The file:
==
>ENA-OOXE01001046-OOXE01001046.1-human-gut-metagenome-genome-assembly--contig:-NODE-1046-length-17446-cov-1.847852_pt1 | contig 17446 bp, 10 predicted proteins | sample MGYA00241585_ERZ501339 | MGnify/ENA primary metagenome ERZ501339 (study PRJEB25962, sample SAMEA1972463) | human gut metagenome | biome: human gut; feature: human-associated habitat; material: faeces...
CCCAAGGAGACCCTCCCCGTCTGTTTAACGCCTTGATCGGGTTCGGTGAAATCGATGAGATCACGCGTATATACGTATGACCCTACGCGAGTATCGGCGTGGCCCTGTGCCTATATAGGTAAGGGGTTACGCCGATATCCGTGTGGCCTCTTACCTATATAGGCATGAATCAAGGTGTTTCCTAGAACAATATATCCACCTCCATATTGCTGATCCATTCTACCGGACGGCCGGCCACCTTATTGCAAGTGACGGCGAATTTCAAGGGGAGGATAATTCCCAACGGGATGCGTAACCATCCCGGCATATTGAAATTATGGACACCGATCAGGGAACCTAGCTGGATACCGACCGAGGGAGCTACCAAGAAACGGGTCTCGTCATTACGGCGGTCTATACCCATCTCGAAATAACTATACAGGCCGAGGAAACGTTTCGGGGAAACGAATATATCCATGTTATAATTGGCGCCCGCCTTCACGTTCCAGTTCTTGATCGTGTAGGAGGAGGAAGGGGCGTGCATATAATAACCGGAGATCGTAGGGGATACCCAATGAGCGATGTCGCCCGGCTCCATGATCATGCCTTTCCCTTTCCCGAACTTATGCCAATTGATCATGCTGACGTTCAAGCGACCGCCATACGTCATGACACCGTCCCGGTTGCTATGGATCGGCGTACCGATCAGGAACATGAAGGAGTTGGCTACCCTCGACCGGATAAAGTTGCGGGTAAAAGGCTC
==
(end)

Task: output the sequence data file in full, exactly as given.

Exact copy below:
>ENA-OOXE01001046-OOXE01001046.1-human-gut-metagenome-genome-assembly--contig:-NODE-1046-length-17446-cov-1.847852_pt1 | contig 17446 bp, 10 predicted proteins | sample MGYA00241585_ERZ501339 | MGnify/ENA primary metagenome ERZ501339 (study PRJEB25962, sample SAMEA1972463) | human gut metagenome | biome: human gut; feature: human-associated habitat; material: faeces...
CCCAAGGAGACCCTCCCCGTCTGTTTAACGCCTTGATCGGGTTCGGTGAAATCGATGAGATCACGCGTATATACGTATGACCCTACGCGAGTATCGGCGTGGCCCTGTGCCTATATAGGTAAGGGGTTACGCCGATATCCGTGTGGCCTCTTACCTATATAGGCATGAATCAAGGTGTTTCCTAGAACAATATATCCACCTCCATATTGCTGATCCATTCTACCGGACGGCCGGCCACCTTATTGCAAGTGACGGCGAATTTCAAGGGGAGGATAATTCCCAACGGGATGCGTAACCATCCCGGCATATTGAAATTATGGACACCGATCAGGGAACCTAGCTGGATACCGACCGAGGGAGCTACCAAGAAACGGGTCTCGTCATTACGGCGGTCTATACCCATCTCGAAATAACTATACAGGCCGAGGAAACGTTTCGGGGAAACGAATATATCCATGTTATAATTGGCGCCCGCCTTCACGTTCCAGTTCTTGATCGTGTAGGAGGAGGAAGGGGCGTGCATATAATAACCGGAGATCGTAGGGGATACCCAATGAGCGATGTCGCCCGGCTCCATGATCATGCCTTTCCCTTTCCCGAACTTATGCCAATTGATCATGCTGACGTTCAAGCGACCGCCATACGTCATGACACCGTCCCGGTTGCTATGGATCGGCGTACCGATCAGGAACATGAAGGAGTTGGCTACCCTCGACCGGATAAAGTTGCGGGTAAAAGGCTC